Let the American anti-Quran pastor visit Britain

Theresa May is being urged to ban him. Free speech demands she shouldn’t.

I'm sure we all remember Terry Jones, the Florida pastor with a novel and bracing approach to interfaith dialogue – he's the one who thought the best way to mark the anniversary of the 11 September 2001 attacks this year was to declare it "International Burn a Quran Day" (although only, as you'll notice if you look at the poster he had made, between 6pm and 9pm).

The English Defence League has announced that Pastor Jones is due to address an event in Luton in February "on the evils and destructiveness of Islam". As a result, as today's Observer reports, the Home Secretary, Theresa May, is now "under intense pressure" to ban him from Britain.

The views of the EDL should be perfectly clear by now, as should the group's low opinion of Islam. (For those who require clarification, this report by my colleague Daniel Trilling, "God bless the Muslims. They'll need it when they're burning in effing hell", should suffice.)

As for Pastor Jones: although on one level his physical similarity to the hicks and halfwits who populate the town of Rock Ridge in Mel Brooks's Blazing Saddles inclines one not to take him too seriously, there was nothing remotely amusing about his hate-filled proposal, nor about the international furore it caused, earning him the condemnation of the US state department, the Vatican and the US army in Afghanistan.

Is he a welcome visitor? No, of course not. Neither was the Dutch politician Geert Wilders when he came to Britain in March. I find it sickening, and distressing, too, that they should propagate such an extreme and distorted picture of Islam – just as I find it sickening and distressing that there are some Muslim clerics who do the same.

But I am also alarmed at the alacrity with which many then jump to saying that this person or that – in this case Pastor Jones – should be refused entry into the UK. The Labour MP Jon Cruddas says, "We should not allow racial hatred to be whipped up in this manner in our country" and promises to table a parliamentary motion to ban Jones tomorrow, while the Hope Not Hate campaign has set up a petition to stop him coming.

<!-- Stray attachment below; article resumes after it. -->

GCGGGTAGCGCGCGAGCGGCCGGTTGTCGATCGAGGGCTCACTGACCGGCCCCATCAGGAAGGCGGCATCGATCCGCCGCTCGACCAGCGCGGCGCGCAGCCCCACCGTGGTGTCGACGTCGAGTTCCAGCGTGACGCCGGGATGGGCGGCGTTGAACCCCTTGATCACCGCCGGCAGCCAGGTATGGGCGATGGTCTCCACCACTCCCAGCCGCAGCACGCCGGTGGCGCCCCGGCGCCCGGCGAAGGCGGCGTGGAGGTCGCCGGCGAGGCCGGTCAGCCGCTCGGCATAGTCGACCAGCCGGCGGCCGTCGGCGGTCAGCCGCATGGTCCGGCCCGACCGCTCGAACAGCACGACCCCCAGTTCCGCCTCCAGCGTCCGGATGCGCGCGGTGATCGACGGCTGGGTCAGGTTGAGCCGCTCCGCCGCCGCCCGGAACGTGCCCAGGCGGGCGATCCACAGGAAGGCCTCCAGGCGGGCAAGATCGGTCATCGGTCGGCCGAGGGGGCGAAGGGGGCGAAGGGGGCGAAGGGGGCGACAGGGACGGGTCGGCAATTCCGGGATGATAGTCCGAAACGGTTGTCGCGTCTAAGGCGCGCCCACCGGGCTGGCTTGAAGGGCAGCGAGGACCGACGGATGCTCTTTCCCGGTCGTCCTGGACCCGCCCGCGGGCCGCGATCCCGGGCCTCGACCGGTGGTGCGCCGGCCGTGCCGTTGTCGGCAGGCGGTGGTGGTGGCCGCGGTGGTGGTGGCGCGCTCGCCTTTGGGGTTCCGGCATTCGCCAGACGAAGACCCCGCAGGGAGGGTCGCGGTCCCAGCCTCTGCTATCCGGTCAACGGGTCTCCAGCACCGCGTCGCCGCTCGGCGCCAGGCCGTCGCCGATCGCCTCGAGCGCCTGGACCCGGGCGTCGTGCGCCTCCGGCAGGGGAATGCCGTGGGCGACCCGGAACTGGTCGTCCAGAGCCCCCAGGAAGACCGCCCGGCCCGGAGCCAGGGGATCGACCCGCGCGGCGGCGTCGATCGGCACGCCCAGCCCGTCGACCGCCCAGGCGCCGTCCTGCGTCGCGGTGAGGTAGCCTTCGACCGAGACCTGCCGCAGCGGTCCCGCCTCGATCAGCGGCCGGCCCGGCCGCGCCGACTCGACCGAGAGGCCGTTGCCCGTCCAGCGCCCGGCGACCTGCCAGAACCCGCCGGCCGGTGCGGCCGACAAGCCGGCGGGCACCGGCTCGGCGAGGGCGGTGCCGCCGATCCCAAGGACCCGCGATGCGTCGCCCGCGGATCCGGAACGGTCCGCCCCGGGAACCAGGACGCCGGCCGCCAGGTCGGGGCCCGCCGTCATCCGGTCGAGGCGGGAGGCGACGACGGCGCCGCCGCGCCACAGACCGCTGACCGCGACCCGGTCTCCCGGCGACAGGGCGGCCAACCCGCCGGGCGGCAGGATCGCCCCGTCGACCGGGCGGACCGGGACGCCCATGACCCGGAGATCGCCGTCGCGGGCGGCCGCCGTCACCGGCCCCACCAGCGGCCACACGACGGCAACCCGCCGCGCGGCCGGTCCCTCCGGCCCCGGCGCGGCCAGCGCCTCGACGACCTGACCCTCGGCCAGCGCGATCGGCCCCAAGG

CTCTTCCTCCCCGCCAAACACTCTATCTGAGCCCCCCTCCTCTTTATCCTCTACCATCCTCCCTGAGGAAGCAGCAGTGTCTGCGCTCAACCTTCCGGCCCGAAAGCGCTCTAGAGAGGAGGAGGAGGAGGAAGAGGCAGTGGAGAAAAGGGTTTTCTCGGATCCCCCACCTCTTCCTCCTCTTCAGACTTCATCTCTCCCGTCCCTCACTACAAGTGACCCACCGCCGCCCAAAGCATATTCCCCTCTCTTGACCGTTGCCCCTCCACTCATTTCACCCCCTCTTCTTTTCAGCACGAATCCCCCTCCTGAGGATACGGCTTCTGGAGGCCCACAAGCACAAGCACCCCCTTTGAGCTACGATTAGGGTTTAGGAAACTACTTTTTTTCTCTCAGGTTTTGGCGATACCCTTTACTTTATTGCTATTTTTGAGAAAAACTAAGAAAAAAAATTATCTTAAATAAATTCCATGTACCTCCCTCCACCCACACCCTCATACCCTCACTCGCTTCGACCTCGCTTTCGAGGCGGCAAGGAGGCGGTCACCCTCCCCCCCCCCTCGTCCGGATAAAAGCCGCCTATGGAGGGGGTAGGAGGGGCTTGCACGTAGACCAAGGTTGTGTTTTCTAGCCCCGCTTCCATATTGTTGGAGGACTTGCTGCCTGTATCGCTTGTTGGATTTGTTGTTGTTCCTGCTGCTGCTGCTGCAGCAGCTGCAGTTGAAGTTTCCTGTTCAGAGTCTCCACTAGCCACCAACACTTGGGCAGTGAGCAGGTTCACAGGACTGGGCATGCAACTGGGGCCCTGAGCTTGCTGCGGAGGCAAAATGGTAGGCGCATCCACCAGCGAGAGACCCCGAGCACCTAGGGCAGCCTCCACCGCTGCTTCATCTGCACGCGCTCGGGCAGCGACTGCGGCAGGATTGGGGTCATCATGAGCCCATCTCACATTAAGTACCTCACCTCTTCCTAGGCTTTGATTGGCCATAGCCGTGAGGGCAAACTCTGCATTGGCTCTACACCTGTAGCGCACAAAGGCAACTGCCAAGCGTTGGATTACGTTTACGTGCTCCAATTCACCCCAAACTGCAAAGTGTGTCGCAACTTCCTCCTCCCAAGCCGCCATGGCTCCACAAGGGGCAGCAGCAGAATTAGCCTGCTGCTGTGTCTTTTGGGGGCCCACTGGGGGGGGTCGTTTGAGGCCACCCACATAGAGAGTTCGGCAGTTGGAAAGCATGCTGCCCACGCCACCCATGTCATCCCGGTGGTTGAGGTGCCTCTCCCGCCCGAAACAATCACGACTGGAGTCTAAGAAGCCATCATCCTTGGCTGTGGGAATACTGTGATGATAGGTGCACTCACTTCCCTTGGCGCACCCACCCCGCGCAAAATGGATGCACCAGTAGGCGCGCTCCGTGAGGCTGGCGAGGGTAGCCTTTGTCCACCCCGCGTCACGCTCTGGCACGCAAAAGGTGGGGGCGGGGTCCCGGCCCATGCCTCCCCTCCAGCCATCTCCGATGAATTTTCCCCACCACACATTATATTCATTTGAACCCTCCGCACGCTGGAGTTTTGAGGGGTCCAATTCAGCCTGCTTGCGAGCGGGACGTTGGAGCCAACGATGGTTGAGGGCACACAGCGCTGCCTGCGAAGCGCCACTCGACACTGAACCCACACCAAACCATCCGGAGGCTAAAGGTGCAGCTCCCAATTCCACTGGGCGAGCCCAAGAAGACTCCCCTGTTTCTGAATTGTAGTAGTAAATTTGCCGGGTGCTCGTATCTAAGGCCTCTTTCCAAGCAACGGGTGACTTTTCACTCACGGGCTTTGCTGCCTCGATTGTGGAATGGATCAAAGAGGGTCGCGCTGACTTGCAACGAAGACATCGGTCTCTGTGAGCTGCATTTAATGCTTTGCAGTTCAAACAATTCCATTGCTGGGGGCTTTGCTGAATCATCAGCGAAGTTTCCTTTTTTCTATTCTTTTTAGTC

I understand the feeling behind this, but it's just too easy a response – and a dangerous one, too. The same kind of sentiment lay behind the outrage when it became clear that Nick Griffin was to appear on Question Time. These opinions are repulsive, disgusting, beyond the pale – let's ban them.

But ban what exactly? You can't ban a viewpoint, at least not from being held in an individual's mind. And if the public, verbal or written expression of that viewpoint contravenes no laws, on what grounds would you curtail it?

I was absolutely for Griffin's right to appear on the Question Time panel, for instance, because he is the leader of a perfectly legal party (one for which over half a million people voted in this year's general election and nearly a million in last year's Euro elections) and an elected MEP. You cannot have one set of rules – still less laws – for "acceptable" parties and another for those we deem "unacceptable".

Griffin, however, is a British citizen, so there is no question of not letting him into the country. What of Pastor Jones? According to today's Observer: "The Home Secretary has the power to exclude or deport an individual if she thinks their presence in the UK could threaten national security, public order or the safety of citizens. She can also do so if she believes their views glorify terrorism, promote violence or encourage other serious crime."

Clearly Jones is not a threat to national security: but endangering "public order" and "the safety of citizens"? I find it rather unsettling that the Home Secretary is expected to justify excluding a citizen of a friendly country by using the kind of vague wording that authoritarian regimes the world over use to stifle free speech. It is clear, too, that this "Man of God" does not explicitly "glorify terrorism" or "promote violence".

We consider him to be distasteful, for sure, uncivilised, uncouth, the possessor of barbaric and ignorant views. But if we value free speech at all, those can never be reasons enough to ban him. David Allen Green recently pointed out on The Staggers for the NS that when the Quran-burning (non-)event became noticed, creating huge anger that could have put Americans abroad in harm's way, "even though it was plausible to contend that Pastor Jones was creating a clear danger to others, he was not arrested. It was the persuasive and not the coercive power of the US government which was deployed to stop the gesture happening." He then asked: "What would happen in the United Kingdom?"

We shall see when Theresa May chooses to act or not. One may well ask, as we are at it, why it is that we are so concerned with restricting people's free speech while the legislation that exists to punish them, should that expression constitute incitement to racial or religious hatred, is so rarely used. Surely that is the wrong way around?

So, say I: let Pastor Jones come to Britain, and if his speech breaks any law, then throw the book at him. Make it clear that such laws truly afford the mighty protection of the state to those they are meant to shield. But if his words do not, then I would ask this:

What has anyone to fear from a man so confused and deluded that, before his Quran-burning stunt, he could seriously declare that its aim was "to send a message to the moderate Muslims to stay peaceful and moderate"?